Wen: I believe I am similar to other foreigners in that we are more observant and perceptive than the locals to fit in, so we do a lot of exploring and learning, which I believe has had the most impact. Using this work as an example, I feel a strong connection to the fact that many people from other countries came to Britain during the industrial revolution looking for work. And I think that is similar to modern society, though we are much luckier than in the past.

Q: What do you think are the biggest challenges for you as an artist? And what do you

like most about being an artist?

Wen: Funding and connections should be the most difficult challenges for emerging artists, but they may also provide the most freedom. The uncertainty of the future is what I enjoy most about being an artist because it is full of possibilities to keep challenging myself.

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Q: What are the goals you hope to achieve in the future?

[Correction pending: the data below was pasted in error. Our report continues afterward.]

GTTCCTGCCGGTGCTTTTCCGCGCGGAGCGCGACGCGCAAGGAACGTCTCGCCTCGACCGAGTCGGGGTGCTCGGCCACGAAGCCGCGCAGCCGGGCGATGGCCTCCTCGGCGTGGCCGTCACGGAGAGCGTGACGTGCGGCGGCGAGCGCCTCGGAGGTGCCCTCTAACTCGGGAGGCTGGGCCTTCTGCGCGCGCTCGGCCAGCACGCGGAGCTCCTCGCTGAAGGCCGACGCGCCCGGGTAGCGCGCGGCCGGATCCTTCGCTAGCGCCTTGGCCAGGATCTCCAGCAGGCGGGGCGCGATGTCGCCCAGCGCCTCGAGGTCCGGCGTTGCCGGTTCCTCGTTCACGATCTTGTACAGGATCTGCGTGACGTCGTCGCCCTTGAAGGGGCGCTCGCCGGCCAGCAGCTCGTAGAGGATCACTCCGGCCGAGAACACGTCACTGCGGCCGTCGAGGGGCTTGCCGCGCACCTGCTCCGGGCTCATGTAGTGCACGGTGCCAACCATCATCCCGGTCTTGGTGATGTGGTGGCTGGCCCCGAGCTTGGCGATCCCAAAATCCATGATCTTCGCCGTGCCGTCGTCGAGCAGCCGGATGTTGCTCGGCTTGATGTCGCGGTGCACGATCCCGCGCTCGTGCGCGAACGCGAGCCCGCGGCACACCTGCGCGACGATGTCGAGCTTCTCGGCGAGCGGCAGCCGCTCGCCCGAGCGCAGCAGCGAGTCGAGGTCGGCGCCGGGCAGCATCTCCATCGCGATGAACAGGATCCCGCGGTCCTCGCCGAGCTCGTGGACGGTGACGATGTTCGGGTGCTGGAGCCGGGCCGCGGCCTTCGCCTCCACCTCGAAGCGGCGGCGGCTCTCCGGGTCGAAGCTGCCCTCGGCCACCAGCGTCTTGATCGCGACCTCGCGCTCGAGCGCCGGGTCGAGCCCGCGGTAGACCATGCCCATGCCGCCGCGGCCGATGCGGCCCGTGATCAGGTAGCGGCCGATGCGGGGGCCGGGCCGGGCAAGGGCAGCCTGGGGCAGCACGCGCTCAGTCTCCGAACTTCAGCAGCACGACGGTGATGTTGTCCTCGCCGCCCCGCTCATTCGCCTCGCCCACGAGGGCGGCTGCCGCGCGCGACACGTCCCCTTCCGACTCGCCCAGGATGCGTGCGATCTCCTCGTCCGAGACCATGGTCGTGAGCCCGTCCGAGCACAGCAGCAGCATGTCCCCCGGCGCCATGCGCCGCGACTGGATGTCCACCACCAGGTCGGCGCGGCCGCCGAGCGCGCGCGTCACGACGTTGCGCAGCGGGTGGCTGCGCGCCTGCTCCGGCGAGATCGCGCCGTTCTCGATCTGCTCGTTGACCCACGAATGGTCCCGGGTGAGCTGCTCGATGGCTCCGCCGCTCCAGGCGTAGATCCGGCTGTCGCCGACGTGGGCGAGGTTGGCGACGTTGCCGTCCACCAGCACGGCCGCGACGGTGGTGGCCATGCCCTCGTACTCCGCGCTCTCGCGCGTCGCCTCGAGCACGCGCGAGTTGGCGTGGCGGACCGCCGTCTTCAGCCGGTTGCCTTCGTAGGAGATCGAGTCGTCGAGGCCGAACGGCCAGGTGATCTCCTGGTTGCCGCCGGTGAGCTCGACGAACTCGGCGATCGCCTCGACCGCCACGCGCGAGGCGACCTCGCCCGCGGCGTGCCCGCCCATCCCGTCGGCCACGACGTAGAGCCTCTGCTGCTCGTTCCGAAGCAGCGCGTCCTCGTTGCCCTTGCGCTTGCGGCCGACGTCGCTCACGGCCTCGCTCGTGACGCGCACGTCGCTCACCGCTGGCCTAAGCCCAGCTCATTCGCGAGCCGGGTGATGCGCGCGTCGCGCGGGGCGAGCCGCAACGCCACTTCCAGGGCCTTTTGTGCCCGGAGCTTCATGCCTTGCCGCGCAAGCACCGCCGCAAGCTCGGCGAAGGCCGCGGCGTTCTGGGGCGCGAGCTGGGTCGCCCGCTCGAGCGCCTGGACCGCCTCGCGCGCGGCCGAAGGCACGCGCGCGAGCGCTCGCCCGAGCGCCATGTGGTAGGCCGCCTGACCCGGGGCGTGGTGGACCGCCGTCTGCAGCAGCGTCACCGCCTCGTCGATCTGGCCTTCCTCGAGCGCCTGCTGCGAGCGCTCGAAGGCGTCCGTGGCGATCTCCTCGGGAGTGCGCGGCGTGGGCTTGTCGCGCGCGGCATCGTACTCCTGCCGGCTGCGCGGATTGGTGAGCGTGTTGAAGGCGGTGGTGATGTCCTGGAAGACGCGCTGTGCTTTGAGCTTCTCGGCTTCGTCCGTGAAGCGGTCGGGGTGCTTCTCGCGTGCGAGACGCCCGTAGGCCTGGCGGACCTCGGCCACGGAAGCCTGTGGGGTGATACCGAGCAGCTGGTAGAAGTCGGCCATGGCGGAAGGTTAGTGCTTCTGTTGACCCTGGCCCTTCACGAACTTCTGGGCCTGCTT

Wen: In 2020, I started the PPPlanet project, each project is named after the latitude and longitude of the city, which I hope will allow me to travel the world in the future to document how we look at a city in this era and how we conceive of the history of the past. I think it would be exciting to see this series of animations in the future.


About Wen Pey

Wen Pey is a London-based Malaysian animator. She received an MA in Animation from the Royal College of Art.

Wen specialises in 2D digital animation and has contributed to many projects, including the Golden Horse Awards, Golden Melody Awards, Golden Bell Awards, commercial works, music videos, etc. In addition, her work has received the Red Dot Award and the Golden Pin Design Award.

Wen laid the groundwork for her oeuvre by cultivating a deep interest in architecture, history, and the humanities. From the perspective of the present generation, she analyses how the past has affected us, our communities, cities, and even whole countries. In 2020, she founded PPPlanet, which aims to reveal a city's culture via its cityscape, architecture, and history. Her ultimate goal is to create animations for all of the cities around the world.


Director: Wen Pey @wenpey

Music and Sound Design: Shang Yun Wu @shangyunwulab

Sound Mix: Joe Hirst @joe_hirst